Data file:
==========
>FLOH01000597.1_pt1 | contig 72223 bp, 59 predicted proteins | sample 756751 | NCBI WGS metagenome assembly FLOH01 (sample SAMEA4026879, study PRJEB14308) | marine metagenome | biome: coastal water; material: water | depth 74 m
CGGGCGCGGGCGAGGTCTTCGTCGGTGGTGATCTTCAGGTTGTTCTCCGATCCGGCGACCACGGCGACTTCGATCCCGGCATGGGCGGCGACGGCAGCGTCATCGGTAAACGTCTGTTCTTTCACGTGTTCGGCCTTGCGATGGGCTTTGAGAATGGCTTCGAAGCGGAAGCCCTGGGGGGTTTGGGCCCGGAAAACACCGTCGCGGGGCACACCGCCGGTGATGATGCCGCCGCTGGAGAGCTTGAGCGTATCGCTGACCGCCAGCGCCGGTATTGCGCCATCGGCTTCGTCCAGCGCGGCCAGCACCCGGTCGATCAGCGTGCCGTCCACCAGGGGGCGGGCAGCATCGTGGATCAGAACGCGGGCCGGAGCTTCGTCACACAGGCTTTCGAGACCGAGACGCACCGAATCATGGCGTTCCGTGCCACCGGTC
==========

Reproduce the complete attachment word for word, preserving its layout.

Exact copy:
>FLOH01000597.1_pt1 | contig 72223 bp, 59 predicted proteins | sample 756751 | NCBI WGS metagenome assembly FLOH01 (sample SAMEA4026879, study PRJEB14308) | marine metagenome | biome: coastal water; material: water | depth 74 m
CGGGCGCGGGCGAGGTCTTCGTCGGTGGTGATCTTCAGGTTGTTCTCCGATCCGGCGACCACGGCGACTTCGATCCCGGCATGGGCGGCGACGGCAGCGTCATCGGTAAACGTCTGTTCTTTCACGTGTTCGGCCTTGCGATGGGCTTTGAGAATGGCTTCGAAGCGGAAGCCCTGGGGGGTTTGGGCCCGGAAAACACCGTCGCGGGGCACACCGCCGGTGATGATGCCGCCGCTGGAGAGCTTGAGCGTATCGCTGACCGCCAGCGCCGGTATTGCGCCATCGGCTTCGTCCAGCGCGGCCAGCACCCGGTCGATCAGCGTGCCGTCCACCAGGGGGCGGGCAGCATCGTGGATCAGAACGCGGGCCGGAGCTTCGTCACACAGGCTTTCGAGACCGAGACGCACCGAATCATGGCGTTCCGTGCCACCGGTC